So, on an unconscious quest to deal with loss and celebrate love, one of the most popular artists of our time stayed at home and ‘saw the nearest things to me, which was two little dogs on cushions’. Similarly, on my own quest to understand how love can survive even an ending, how a marriage can go on reverberating even after divorce and how the process of reinvention in a human life reflects the very movement of the universe and must be embraced, I stayed at home and stroked the nearest thing to me, which was a tiny white dog with a feathery tail who needs me as much as I need her. I had so much to learn from the force of devotion within that minuscule frame.
Dogs are patient with us; they have little choice. They continue with their dogged work of saving our lives, even if we don’t know it’s happening. Long before my foot reached out to rub her soft white fur that day, my lapdog was asking me to regard her as Muse. She was demanding proper attention, as well as instinctive affection. She was saying, ‘I’m here!’ And it worked. Since then my ‘animal companion’ (as the modern phrase insists, implying equality rather than ownership) has inspired my ‘Bonnie’ series of six books for children, which stars a small white dog from a rescue home who, as the saga progresses, helps to cheer and restore one unsure, unhappy boy and his family.
Now she is the beginning, middle and end of this book’s story too – and, like Hockney, ‘I make no apologies for the apparent subject matter.’ I am writing about what happened to me between 2002 and 2009, using my dog as a way into a painful story, and a way out of it too. During that time my marriage ended and life was turned on its head. What do dogs know about marriage? Probably a lot – because they are in tune to our feelings and it’s hard to hide things from your dog. As I get older I want to share more, hide less. That’s why I’m willing to invite others to come along on a walk with my pet, in the hope that the activity might act as ‘therapy’ for them, as it has for me. Dogs are good at therapy – so mine will help me tell this story of a love (affair). Or, rather, a tale of many loves.
It’s not easy to embark on anything resembling autobiography, although bookshops are flooded with usually ghosted ‘celebrity’ tomes and there seems to exist an avid readership for the recollections of (say) a footballer or his wife who are not yet 30. Too often that sort of thing is little more than an extension of newspaper or magazine gossip. What is written will be inevitably full of half-truths and blurred ‘fact’ as the celebrity dictates the view he or she wishes to present. Even the finest biography will be hampered by unknowing.
If the biographer feels impelled to smooth over instead of flay (and much flaying goes on these days, both in books and column inches, which I doubt adds to the greater good), how much more will the writer of a personal memoir feel the need to evade? As I was working on this book I was entertained (as well as appalled) to read a prominent newspaper diary item about my work in progress which shrieked ‘Revelation!’ – although not in so few words. The journalist predicted that I would be blowing the lid off relationships within my ex-husband’s family, and so on. Now I ask you, why would I want to do that? I agree with the nineteenth-century historian Thomas Carlyle that in writing biography sympathy must be the motivating force. I have no aptitude for slashing and burning, and am glad to say that I shall go happily to my grave never having learnt the arts of war.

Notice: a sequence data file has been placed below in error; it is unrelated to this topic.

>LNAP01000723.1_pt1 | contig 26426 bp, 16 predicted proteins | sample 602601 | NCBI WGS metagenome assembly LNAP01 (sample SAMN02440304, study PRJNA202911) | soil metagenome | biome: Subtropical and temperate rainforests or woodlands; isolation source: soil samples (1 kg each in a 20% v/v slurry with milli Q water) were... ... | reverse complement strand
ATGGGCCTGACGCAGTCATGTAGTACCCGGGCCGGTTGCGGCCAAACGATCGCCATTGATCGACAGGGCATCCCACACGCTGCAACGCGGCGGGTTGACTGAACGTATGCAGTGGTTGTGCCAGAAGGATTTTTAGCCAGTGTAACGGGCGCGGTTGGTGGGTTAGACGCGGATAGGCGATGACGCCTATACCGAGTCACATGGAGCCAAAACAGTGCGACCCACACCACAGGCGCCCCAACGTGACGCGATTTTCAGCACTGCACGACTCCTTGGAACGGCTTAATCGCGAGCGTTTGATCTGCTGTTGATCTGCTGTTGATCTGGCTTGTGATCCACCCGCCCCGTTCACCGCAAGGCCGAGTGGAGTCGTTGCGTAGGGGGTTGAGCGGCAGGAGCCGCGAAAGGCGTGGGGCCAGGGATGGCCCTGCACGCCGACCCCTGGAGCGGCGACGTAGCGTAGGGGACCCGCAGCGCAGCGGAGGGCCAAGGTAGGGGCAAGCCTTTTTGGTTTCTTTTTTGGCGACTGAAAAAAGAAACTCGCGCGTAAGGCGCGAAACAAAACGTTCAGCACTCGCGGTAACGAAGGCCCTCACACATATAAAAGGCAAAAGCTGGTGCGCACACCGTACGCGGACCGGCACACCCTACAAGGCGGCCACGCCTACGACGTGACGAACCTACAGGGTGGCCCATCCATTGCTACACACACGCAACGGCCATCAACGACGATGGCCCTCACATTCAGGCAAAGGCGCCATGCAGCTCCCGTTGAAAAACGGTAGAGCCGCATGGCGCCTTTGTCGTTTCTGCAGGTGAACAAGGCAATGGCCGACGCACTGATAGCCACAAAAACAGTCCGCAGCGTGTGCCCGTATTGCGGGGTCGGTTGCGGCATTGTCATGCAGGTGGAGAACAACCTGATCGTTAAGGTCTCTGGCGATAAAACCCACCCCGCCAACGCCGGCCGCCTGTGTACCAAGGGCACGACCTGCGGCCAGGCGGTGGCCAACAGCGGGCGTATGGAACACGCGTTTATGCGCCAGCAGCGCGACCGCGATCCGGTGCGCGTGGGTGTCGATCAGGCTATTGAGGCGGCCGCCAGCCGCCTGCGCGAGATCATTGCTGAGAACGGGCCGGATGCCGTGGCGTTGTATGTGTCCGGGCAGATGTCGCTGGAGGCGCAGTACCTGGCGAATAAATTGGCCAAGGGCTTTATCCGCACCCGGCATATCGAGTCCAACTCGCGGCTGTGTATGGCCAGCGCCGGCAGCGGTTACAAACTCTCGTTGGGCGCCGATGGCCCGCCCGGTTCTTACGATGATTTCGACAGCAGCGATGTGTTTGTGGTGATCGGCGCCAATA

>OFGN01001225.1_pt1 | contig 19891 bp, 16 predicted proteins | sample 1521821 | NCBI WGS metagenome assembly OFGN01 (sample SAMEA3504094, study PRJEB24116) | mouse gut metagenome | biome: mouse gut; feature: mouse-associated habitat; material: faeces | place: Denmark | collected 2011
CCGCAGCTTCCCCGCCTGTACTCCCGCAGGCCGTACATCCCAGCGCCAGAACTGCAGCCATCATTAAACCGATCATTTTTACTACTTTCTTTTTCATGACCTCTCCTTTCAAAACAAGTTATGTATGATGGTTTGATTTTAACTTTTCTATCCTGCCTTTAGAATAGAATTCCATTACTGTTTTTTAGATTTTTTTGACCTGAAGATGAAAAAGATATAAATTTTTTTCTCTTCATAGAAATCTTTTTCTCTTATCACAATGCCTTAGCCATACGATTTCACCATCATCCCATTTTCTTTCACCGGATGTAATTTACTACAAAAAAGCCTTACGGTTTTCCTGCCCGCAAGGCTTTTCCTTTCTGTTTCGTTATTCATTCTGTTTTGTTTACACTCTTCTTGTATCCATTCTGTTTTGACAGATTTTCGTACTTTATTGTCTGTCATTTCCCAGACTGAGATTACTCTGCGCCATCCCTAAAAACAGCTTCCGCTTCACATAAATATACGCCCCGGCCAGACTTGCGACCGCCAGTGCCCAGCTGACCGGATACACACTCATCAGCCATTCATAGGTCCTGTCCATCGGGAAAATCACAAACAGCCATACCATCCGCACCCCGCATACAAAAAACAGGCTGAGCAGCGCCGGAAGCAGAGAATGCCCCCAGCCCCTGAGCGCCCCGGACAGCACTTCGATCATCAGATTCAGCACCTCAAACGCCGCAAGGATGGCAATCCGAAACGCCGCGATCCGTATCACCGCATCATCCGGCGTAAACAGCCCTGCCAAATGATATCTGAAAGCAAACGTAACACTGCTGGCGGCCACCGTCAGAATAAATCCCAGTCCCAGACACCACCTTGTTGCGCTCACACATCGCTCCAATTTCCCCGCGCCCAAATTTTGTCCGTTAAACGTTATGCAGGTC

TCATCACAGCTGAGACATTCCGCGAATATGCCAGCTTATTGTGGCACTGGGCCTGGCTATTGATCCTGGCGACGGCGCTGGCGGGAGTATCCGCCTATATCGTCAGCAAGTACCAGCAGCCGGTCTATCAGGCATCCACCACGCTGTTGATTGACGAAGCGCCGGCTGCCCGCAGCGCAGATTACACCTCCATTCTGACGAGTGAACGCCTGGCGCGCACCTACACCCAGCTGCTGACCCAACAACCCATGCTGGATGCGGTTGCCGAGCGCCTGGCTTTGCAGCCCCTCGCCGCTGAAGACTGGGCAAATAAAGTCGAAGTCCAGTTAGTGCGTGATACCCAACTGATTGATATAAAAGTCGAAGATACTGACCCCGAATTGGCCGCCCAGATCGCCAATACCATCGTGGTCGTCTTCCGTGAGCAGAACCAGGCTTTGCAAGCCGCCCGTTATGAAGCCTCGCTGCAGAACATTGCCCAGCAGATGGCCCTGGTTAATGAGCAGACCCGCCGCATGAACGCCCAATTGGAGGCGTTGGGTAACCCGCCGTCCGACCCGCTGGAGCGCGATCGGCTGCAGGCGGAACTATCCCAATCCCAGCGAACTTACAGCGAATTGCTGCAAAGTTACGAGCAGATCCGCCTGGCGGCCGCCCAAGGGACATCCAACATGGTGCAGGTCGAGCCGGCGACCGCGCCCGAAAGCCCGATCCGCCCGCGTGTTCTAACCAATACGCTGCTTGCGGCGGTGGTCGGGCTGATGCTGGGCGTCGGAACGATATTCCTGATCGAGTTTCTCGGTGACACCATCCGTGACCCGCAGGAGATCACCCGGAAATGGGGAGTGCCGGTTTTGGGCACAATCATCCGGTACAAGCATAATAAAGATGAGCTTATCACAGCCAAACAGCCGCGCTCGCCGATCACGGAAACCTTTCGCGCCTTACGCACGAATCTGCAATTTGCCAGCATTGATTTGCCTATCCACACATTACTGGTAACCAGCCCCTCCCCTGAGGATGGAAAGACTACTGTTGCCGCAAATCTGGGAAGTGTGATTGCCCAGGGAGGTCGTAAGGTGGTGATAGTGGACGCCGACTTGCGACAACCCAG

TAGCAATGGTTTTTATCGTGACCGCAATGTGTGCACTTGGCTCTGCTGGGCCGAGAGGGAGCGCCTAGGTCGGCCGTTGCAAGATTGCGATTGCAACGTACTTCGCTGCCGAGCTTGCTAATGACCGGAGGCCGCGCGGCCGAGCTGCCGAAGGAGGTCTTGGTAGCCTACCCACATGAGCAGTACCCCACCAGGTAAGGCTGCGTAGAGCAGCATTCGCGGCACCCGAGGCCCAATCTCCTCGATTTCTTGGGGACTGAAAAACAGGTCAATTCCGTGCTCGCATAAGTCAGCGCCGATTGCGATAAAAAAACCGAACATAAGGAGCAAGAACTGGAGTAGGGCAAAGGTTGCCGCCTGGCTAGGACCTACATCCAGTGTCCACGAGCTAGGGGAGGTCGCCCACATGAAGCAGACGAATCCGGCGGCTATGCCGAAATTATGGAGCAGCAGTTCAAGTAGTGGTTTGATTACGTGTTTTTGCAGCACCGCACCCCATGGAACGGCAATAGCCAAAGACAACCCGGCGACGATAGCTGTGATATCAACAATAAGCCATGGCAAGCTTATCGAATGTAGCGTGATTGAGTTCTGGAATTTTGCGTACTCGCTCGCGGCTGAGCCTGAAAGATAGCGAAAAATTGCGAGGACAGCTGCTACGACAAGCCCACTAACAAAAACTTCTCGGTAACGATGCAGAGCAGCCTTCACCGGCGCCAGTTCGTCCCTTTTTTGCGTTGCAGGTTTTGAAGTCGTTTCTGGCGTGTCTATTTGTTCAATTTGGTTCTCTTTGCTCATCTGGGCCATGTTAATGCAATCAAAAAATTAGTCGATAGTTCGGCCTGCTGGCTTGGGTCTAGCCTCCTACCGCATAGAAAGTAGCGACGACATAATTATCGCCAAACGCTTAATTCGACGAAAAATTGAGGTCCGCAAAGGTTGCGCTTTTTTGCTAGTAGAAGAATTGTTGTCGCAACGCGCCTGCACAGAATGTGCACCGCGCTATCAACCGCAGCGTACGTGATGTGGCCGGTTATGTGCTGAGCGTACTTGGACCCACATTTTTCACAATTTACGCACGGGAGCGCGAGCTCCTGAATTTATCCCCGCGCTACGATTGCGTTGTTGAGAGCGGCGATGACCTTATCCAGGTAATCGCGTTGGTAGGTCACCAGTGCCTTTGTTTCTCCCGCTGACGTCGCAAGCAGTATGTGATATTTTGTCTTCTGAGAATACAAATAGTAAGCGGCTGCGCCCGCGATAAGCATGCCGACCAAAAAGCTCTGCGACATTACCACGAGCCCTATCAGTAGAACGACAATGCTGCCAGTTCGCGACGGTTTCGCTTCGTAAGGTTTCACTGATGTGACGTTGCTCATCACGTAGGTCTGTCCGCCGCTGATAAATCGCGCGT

A partial life is a slice of reality – a taste which leaves us wanting more. The multifaceted art of memoir suggests that even a few months within a life, when something extraordinary happened, can offer a story of almost mythic power. In the ‘new’ life writing (a fascinating topic now, especially in the United States) the freedoms of fiction have been introduced into autobiography and obliqueness is allowed. The writer can say, in effect: ‘This is what happened that summer, and afterwards. It’s not the whole story by any means, because much must remain private. Still, I offer this as an act of mediation. If it happened to you, this might help you survive. This might well stand between you and your nightmare.’ That is what I am trying to do in this book – although not without knowledge of the pitfalls.
At the end of 2003 I encountered a successful woman writer who had read in the newspapers about the end of my 35-year-long marriage. ‘I hope you’re going to write a book about it!’ she said with glee. I shook my head. ‘But you must!’ she went on. ‘Tell it like it was! And if you don’t want to write it as a true story, just turn it into a novel. People will know it’s the truth. You’ll do really well.’ When I protested that I hated the idea, she asked, ‘But why shouldn’t you?’